Date Posted: 2001
Full text (original)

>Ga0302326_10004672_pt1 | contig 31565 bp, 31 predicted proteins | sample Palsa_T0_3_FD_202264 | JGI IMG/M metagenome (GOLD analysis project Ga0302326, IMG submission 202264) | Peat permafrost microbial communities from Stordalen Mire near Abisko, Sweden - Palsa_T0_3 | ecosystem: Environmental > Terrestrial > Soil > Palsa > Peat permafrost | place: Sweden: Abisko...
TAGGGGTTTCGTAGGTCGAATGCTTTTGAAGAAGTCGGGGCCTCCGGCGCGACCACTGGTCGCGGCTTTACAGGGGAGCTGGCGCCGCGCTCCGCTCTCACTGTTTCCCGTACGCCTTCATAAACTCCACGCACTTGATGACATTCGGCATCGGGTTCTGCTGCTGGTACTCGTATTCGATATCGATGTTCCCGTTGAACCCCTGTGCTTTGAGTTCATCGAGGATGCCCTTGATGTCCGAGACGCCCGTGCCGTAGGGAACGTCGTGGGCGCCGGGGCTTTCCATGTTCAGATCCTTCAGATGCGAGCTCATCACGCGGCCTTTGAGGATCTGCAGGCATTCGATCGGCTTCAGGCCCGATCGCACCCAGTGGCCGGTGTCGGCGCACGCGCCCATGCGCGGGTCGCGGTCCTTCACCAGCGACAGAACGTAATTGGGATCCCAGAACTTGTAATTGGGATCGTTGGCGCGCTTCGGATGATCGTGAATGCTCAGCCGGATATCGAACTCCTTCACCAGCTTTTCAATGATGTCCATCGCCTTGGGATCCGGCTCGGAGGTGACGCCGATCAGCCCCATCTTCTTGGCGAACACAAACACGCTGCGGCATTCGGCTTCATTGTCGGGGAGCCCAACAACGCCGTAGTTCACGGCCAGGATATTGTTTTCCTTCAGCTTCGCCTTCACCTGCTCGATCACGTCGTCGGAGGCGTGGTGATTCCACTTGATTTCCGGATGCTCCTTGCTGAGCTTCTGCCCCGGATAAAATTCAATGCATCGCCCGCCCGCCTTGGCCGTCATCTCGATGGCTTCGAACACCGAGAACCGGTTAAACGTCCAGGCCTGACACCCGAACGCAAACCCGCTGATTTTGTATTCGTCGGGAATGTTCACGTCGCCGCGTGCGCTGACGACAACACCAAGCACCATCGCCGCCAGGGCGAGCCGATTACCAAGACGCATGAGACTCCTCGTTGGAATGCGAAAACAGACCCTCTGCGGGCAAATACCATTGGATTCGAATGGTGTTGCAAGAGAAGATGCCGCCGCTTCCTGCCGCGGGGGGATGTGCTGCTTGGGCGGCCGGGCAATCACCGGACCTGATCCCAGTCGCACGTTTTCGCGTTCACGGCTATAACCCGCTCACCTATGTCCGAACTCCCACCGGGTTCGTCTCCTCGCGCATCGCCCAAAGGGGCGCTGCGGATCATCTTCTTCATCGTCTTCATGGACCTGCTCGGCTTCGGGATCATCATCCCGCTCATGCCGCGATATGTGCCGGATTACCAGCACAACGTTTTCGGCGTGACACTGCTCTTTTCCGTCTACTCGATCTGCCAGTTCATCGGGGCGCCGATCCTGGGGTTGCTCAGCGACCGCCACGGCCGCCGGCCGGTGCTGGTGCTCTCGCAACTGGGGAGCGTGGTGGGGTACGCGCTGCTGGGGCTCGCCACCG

Traditional analysis of tax policy has generally used either the Expected Utility Model or the closely related Subjective Expected Utility Theory to describe how individuals behave under risk and uncertainty. However, the accuracy of this theory has been under attack for a number of decades. This article begins the process of incorporating one of the major lines of criticism of expected utility theories, i.e. that individuals don't necessary calculate precise probabilities of events and are averse to ambiguous risks, into the analysis of tax policy. It discusses how this analysis explains certain "paradoxes" such as the "Home Bias" problem. It concludes that these findings argue for lower rates of taxation on entrepreneurial income and for lower rates of tax on portfolio income derived from investment in foreign countries.